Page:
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Rutherford Scholarship applications open, but other scholarships still on hold until late fall

The Government of Alberta says Rutherford Scholarship applications are now open, but dozens of others will remain on hold until late fall.

Advanced education minister says Rutherford was made a priority, and work is underway on others

The province says Rutherford Scholarship applications have reopened, after they were previously put on hold until late fall. (University of Alberta)

The Government of Alberta says Rutherford Scholarship applications are now open, but dozens of others will remain on hold until late fall.

"The priority at the moment is to get the Rutherford Scholarship up and running, which we have done, to make sure that there is no impact to students and to families of course who are looking at the upcoming semester," Advanced Education Minister Demetrios Nicolaides told CBC News Tuesday afternoon.

CBC News reported Monday the entire province's scholarship system had, at that time, been put on hold until late fall.

Applications were initially set to open on Aug. 1, but parents and students who visited the website after that date were told work was underway on a technology upgrade that would delay access to the application for months.

"I want to be clear: the Rutherford Scholarship should never have been affected by the technology upgrade," Nicolaides said. "There was miscommunication within the department and when I found out, I took immediate steps to address the issue to ensure that this important service is available to students across Alberta."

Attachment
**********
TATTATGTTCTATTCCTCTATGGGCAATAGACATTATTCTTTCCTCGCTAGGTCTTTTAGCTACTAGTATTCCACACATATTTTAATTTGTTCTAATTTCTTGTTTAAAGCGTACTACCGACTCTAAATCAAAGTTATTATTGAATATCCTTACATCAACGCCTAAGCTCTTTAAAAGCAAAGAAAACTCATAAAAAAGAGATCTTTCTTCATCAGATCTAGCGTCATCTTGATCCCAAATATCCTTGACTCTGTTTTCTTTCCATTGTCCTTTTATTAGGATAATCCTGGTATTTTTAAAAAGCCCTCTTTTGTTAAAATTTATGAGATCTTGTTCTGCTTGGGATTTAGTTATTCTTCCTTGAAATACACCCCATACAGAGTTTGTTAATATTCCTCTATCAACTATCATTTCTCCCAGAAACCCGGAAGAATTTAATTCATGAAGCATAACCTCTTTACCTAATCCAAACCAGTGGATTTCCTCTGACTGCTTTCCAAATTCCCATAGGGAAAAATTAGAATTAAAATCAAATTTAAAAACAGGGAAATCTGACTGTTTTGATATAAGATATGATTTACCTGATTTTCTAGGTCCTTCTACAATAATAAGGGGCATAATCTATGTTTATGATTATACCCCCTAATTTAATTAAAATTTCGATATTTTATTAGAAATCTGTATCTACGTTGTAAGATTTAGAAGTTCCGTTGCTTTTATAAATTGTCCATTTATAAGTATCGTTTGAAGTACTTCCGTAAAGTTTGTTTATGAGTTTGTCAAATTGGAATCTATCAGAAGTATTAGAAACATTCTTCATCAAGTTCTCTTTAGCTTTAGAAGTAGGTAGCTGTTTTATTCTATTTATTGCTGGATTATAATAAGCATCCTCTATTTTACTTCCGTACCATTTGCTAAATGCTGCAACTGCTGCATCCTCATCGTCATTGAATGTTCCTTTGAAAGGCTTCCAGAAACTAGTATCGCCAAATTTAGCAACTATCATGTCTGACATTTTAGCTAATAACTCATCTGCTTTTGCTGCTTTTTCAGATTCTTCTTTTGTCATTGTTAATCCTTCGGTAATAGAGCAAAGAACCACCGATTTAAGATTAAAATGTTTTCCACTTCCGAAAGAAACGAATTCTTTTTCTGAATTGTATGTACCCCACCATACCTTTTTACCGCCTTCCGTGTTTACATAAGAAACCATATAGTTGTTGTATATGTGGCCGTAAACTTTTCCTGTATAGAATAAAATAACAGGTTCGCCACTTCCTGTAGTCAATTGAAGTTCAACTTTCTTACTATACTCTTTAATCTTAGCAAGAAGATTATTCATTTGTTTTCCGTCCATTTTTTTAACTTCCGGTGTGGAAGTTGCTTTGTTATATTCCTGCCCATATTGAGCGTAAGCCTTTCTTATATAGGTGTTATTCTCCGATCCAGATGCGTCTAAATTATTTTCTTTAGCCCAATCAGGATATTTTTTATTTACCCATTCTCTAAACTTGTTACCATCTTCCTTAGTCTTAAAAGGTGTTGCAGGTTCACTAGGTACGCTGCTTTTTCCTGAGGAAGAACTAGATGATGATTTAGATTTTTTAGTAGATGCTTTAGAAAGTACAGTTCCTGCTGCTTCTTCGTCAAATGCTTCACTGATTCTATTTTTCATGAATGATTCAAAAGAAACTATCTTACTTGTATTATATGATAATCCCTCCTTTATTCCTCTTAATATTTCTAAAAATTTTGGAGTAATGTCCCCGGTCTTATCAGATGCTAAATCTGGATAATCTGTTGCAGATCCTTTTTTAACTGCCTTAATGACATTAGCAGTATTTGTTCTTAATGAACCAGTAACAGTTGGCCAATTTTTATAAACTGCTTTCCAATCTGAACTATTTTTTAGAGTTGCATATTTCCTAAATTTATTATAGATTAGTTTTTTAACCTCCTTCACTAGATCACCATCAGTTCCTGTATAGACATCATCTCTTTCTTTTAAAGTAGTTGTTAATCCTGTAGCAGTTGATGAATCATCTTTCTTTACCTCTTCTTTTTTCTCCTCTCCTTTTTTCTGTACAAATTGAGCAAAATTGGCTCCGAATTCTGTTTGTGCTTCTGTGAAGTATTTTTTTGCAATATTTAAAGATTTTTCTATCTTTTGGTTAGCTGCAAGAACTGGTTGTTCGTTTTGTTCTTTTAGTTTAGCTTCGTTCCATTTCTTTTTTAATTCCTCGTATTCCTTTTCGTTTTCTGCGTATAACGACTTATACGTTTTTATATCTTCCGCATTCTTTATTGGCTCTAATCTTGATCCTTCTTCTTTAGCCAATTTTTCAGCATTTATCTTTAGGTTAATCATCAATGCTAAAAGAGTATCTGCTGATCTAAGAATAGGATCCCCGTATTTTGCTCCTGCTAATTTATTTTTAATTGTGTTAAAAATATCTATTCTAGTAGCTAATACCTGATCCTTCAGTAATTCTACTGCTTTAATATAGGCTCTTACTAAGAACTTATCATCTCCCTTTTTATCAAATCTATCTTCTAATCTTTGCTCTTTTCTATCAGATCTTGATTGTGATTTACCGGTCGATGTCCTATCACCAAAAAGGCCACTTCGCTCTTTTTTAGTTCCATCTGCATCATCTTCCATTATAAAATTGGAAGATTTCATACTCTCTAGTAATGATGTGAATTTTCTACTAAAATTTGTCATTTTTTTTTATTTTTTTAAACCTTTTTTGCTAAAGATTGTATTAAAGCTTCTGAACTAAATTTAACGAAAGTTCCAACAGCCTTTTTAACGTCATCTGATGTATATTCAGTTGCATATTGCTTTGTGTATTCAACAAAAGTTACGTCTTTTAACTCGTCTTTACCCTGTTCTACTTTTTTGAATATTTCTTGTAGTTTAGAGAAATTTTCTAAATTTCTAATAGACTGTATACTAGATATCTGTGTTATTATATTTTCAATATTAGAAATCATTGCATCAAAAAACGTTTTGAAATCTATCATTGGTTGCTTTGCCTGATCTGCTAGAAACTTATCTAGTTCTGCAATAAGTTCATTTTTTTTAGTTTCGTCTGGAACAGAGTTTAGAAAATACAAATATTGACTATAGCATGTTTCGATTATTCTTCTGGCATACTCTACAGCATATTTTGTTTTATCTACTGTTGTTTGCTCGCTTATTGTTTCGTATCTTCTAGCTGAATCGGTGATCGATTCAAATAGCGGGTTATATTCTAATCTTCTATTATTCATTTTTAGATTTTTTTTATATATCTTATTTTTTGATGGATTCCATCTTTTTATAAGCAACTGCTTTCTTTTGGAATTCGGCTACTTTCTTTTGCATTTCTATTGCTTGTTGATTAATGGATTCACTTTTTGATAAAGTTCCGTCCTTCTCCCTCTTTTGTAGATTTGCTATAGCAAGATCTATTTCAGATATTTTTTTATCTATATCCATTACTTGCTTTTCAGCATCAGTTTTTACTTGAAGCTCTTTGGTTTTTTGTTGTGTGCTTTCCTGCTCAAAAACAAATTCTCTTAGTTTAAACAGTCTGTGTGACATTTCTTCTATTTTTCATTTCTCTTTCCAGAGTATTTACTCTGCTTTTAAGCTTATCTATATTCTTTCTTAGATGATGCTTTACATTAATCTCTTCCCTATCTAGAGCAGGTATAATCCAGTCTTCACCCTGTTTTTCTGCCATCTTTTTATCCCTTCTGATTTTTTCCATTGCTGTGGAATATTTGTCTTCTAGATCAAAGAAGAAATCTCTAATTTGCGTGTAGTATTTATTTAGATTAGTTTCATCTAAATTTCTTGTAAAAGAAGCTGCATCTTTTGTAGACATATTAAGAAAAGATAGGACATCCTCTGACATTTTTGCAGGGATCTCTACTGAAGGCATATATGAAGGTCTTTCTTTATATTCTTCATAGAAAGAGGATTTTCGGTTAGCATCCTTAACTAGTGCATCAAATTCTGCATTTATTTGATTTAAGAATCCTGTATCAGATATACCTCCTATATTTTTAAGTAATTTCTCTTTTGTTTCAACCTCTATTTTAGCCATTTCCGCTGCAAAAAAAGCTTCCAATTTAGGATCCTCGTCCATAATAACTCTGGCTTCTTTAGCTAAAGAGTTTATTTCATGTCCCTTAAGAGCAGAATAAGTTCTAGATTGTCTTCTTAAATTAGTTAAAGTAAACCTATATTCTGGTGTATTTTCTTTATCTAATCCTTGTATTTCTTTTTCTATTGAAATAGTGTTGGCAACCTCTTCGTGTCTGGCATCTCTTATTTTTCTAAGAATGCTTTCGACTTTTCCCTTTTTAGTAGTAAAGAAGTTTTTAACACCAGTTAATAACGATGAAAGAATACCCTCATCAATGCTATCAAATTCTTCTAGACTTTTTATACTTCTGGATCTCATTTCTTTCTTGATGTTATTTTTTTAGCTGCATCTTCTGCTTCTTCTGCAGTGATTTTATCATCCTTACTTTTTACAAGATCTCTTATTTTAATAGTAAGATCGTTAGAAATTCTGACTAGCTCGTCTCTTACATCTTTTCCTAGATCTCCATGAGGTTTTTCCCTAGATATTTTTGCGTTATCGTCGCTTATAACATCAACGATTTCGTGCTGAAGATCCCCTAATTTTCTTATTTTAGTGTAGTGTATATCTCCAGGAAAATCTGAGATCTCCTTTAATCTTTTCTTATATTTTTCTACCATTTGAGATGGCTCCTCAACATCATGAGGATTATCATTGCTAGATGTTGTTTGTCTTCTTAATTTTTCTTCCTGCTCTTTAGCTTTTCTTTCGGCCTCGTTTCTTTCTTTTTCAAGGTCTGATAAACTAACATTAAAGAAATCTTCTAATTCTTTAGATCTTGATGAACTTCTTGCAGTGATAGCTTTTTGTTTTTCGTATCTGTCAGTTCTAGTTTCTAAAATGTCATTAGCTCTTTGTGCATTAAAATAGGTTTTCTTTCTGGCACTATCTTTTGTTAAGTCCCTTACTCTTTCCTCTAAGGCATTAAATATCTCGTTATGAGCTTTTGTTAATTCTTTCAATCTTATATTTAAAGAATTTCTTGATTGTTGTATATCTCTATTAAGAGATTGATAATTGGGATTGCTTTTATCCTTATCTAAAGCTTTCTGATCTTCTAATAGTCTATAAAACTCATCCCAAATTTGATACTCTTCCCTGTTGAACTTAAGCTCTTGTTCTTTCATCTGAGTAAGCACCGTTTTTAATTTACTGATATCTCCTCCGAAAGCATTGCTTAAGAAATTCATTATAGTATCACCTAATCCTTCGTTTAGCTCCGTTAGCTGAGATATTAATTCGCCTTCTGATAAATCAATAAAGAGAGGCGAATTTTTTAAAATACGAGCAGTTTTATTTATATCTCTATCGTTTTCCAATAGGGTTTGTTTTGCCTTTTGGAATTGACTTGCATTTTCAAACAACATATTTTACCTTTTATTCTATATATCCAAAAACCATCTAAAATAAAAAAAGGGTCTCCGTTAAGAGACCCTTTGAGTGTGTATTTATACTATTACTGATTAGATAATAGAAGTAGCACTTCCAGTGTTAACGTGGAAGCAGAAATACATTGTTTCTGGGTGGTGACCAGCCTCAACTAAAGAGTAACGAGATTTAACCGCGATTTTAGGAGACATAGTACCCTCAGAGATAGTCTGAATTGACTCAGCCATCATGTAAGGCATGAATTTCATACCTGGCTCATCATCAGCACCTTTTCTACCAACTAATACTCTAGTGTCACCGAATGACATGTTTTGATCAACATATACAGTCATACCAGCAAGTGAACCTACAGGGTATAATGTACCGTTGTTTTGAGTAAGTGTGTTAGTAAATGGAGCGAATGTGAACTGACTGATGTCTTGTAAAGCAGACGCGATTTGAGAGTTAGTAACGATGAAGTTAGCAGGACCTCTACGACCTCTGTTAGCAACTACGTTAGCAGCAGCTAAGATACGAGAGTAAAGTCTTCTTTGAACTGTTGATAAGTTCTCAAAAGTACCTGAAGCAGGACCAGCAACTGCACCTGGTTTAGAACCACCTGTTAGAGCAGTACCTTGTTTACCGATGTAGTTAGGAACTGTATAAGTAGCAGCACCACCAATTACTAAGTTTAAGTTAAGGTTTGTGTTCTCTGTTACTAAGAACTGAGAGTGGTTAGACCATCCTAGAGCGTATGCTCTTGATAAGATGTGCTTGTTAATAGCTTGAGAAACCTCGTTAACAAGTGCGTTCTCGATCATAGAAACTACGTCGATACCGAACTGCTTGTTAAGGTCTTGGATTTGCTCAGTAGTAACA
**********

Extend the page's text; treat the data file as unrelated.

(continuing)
Other scholarships remain delayed

The Rutherford — which has provided funding to thousands of Alberta students each year for decades and is largely considered guaranteed money for students in the province that maintain high marks — is just one of the dozens of scholarships impacted. 

As of Tuesday afternoon, the Student Aid website still stated applications wouldn't be available until late fall.

Nicolaides said the government is working to ensure there will be no further complications with the technology upgrade, and said he hopes to have more information on all of the other impacted scholarships in the near future.

The Serving Communities Internship Program, which provides $1,000 grants to students who complete short internships for non-profit organizations, was also still marked as "delayed" with no applications being accepted for the 2019-2020 school year.

I'm glad that, because me and other students have really spoken up about this, the changes were made, and I've already been able to apply.-Student Kaitlin Carter

When asked if the scholarship situation should signal anything about a review on the scholarship program in the upcoming budget, the advanced education minister was non-committal.

"I think the thing that this signals the most is that we're being diligent and fast-acting … of course, we're in a pre-budget scenario and phase," he said, adding that an independent panel of experts is currently reviewing the state of the province's finances and will be reporting back to government in a few days.

Kaitlin Carter was counting on the Rutherford Scholarship to apply toward tuition for her first year at the University of Lethbridge, and when she heard applications had opened, she submitted hers immediately.

"It was really exciting. I'm glad that, because me and other students have really spoken up about this, the changes were made, and I've already been able to apply," Carter said. 

But, she said she's sure other students would like to see all of the scholarship applications open.

"I think because the Rutherford was the biggest focus, that's what was fixed so quickly. But it's still very important that these other scholarships get up and running again."

The Opposition criticized the confusion the Rutherford delay caused for students and families.

"While we give credit to the minister for clearing up the confusion he created, he needs to do better next time," said David Eggen, the NDP's advanced education critic, in an emailed release. "I am glad the minister listened to the calls from our caucus and from parents and students affected by this baffling oversight."

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